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On clinical pharmacy sustainable development goals




2000 was an exciting year in contemporary history. It was that year during which many felt a certain sense of accomplishment in witnessing a transition not from one decade or century to another, but indeed from one millennium to another.

Instructively, the new magical year of 2000 also witnessed the coming together of some 189 countries across the world to assess the present and make projections for a better future for mankind. The excitement of the new millennium notwithstanding, the outlook of the world at the time was not pretty. The world was plagued with natural disasters such as famines and drought and other problems such as poverty and disease. While some of the problems were of course, inevitable, it was clear that their impact could be less devastating on humankind. The world had the capacity to produce enough food to ensure that no-one was left hungry but somehow, severe hunger pervaded much of the world.

It was the search for a reversal of these fortunes that led leaders of these 189 countries to conceive and collectively adopt a set of eight goals that they believed if pursued aggressively on a global scale, would among others, help considerably rid the world of hunger and poverty by 2015. Those goals came to be known as the Millennium Development Goals.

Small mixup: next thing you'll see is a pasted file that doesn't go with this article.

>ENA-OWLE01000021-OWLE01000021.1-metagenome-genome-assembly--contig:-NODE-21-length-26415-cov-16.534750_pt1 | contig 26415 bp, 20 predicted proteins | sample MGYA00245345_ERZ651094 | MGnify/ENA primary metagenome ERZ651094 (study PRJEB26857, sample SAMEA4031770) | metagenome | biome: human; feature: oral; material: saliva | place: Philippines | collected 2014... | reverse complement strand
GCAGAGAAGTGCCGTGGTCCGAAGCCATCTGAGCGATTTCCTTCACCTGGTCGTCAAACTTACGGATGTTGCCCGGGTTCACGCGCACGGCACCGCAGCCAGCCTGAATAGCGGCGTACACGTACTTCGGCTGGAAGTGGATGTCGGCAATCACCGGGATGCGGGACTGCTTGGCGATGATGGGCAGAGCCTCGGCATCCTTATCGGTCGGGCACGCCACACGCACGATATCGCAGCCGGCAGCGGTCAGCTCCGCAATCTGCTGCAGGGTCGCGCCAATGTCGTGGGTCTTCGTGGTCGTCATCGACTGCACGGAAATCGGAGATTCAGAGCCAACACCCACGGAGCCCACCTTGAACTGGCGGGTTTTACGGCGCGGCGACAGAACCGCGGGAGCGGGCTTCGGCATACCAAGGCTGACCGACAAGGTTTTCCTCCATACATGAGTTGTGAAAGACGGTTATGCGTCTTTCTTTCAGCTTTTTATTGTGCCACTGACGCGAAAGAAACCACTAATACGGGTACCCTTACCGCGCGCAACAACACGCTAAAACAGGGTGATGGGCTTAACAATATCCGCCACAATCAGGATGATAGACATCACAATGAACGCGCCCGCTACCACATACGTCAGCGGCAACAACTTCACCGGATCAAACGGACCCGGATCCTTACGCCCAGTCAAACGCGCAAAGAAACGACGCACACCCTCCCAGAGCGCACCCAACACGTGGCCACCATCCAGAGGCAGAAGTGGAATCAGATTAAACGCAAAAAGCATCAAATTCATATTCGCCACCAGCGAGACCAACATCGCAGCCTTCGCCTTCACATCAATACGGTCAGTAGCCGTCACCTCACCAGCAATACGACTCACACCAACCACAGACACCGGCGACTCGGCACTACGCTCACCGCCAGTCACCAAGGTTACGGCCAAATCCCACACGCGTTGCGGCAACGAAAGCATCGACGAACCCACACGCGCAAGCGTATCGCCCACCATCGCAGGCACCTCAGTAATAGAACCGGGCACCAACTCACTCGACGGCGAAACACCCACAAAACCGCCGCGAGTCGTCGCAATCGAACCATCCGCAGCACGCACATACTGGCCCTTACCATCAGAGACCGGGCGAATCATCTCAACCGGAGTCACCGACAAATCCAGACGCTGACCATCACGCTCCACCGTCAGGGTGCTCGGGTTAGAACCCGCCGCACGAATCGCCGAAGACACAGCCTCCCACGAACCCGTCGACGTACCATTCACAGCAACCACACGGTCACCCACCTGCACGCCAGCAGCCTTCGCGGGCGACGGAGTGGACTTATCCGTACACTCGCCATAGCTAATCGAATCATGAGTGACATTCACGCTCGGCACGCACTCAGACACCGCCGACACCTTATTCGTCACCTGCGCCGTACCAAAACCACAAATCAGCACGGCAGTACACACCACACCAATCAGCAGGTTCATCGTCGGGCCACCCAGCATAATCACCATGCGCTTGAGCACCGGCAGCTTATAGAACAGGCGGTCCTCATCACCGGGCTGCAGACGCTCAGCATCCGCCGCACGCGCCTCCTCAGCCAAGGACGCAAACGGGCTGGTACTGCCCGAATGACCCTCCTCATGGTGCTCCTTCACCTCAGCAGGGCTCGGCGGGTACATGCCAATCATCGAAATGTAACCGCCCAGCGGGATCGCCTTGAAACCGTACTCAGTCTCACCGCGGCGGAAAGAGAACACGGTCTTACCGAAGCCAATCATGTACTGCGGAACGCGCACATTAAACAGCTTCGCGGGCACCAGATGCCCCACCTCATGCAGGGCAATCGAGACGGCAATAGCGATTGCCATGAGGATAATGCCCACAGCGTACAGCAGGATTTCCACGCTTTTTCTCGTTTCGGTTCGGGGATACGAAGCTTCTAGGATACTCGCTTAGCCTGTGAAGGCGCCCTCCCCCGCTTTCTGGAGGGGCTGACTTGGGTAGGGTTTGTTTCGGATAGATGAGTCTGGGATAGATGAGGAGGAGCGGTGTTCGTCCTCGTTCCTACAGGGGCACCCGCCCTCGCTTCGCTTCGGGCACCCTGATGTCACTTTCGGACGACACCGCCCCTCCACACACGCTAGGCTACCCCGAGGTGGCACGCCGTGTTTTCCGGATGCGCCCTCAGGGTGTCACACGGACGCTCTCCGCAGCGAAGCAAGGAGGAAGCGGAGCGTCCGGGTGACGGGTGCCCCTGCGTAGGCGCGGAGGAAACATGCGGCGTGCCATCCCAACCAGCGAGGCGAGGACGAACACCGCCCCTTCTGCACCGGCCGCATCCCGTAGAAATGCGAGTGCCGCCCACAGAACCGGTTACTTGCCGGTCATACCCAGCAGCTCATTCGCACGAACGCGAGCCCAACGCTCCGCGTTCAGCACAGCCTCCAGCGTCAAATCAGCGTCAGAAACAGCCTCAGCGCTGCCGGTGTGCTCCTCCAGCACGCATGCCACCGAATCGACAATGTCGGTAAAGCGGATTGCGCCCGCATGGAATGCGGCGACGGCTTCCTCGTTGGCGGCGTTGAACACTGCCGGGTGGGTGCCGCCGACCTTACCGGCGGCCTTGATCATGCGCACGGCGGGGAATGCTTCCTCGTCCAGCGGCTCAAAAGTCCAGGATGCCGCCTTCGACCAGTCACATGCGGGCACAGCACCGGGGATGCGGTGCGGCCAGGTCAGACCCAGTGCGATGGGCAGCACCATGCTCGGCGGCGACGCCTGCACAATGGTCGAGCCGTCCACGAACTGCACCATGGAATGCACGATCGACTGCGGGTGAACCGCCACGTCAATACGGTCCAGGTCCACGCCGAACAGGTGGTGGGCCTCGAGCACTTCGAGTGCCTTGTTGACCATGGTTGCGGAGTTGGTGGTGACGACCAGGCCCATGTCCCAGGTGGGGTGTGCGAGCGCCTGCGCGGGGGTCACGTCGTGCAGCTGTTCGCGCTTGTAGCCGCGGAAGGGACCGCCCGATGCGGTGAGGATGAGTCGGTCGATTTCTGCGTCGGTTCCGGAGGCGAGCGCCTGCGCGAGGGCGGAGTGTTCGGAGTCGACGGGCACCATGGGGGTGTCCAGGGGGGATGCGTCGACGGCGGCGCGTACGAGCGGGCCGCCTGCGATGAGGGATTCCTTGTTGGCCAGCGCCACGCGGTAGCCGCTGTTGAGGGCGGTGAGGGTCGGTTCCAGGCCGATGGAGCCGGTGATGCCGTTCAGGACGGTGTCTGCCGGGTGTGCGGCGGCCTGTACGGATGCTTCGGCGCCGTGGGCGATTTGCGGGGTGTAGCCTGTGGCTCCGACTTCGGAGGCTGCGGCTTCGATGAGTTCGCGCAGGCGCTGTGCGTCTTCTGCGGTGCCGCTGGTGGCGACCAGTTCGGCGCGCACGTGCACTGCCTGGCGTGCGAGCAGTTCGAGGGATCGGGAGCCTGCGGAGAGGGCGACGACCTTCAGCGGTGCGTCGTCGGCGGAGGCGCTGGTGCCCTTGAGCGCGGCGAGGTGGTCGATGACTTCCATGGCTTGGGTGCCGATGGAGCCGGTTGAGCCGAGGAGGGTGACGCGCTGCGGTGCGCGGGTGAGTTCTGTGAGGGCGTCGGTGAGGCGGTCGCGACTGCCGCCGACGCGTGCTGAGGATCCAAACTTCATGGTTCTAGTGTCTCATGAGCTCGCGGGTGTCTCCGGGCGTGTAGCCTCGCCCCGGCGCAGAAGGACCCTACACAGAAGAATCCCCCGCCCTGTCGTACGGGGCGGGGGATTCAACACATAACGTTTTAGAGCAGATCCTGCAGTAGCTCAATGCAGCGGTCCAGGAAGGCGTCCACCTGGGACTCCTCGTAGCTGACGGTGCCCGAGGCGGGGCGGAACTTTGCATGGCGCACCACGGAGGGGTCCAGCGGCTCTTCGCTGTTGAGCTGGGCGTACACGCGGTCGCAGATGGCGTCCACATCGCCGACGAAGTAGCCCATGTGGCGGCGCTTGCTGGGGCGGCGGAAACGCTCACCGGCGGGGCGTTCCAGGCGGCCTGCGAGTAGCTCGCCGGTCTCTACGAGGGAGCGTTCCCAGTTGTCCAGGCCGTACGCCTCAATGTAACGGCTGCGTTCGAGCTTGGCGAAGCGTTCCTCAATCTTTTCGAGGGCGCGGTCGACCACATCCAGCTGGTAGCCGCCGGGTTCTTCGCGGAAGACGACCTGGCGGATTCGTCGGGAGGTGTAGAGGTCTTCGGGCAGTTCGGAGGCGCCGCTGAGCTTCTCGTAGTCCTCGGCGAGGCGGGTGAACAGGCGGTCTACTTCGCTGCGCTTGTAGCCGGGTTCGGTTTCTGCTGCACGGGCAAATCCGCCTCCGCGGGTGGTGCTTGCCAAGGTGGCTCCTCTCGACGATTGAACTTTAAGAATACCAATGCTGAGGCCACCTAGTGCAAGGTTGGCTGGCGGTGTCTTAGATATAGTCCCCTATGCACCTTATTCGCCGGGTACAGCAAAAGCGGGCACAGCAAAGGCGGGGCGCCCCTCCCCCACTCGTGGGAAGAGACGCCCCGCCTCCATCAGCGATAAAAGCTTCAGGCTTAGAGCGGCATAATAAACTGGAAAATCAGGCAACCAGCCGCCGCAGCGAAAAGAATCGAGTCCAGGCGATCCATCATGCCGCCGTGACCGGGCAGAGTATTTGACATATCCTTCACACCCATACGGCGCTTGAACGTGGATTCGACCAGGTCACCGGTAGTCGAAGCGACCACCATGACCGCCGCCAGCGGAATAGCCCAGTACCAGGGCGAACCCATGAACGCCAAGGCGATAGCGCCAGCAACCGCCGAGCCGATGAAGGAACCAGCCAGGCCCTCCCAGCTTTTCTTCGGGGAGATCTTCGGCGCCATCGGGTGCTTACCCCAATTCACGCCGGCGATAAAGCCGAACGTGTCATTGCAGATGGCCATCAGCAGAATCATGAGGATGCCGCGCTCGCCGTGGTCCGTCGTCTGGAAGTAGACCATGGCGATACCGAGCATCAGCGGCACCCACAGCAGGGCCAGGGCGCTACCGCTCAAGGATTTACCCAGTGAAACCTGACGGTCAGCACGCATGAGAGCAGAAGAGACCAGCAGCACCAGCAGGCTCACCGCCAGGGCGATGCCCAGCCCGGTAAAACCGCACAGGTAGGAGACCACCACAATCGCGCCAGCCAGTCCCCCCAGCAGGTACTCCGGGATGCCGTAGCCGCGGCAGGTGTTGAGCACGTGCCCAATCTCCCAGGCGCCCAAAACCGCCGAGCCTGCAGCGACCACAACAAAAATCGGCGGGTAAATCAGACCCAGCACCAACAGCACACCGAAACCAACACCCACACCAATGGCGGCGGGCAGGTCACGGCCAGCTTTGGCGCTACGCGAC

The MDGs may not have met their ambitious targets by 2015. They were, however, very successful in redressing to a considerable extent, the problems they sought to combat. There are reports that the MDGs may have succeeded in reducing extreme poverty by up to half. MDGs also succeeded in impacting global awareness on the essence of enrolling children in schools and globally by 2015, more children were in school than at any previous period in history, while infant and child mortality had also reduced considerably.

The successes of the MDGs, though rather far from the ambitious targets set at the beginning of the millennium have spurred the world to adopt a new set of goals that build on these accomplishments. Known as the Sustainable Development Goals, SDGs, this new set of goals aims to among others, end hunger and poverty by 2030. Like the MDGs, the SDGs build on the premise that by working together on a pre-agreed mission, the world stands a better chance of meeting the aspirations of its citizens for peace, prosperity and progress.

A most pivotal among the Sustainable Development Goals, is good health and the promotion of wellbeing for all and at all ages.

It would appear that by some fortuitous coincidence of sorts, Pharmacy, that profession whose role has traditionally been to manufacture and provide medicines, has sequel to an evolution in scope over the years, attuned itself to keying more seamlessly into the SDGs.

Over the last six decades, for instance, the focus of pharmacy practice has gradually shifted. Whereas the focus used to be on the medicines that pharmacists manufacture and distribute, today, the focus has shifted to the patient, the clinical equivalent of what other professions refer to as customer or client. The profession would appear to have adopted the counsel of famed Harvard marketing professor, Theodore Levitt, who in his iconic 1960 article: “Marketing Myopia,” canvassed that an industry (replace that with profession) “is a customer-satisfying process, not a goods-producing process.” An industry, Levitt said, “begins with the customer (patient in this case) and his or her needs, not with a patent, a raw material, or a selling skill.”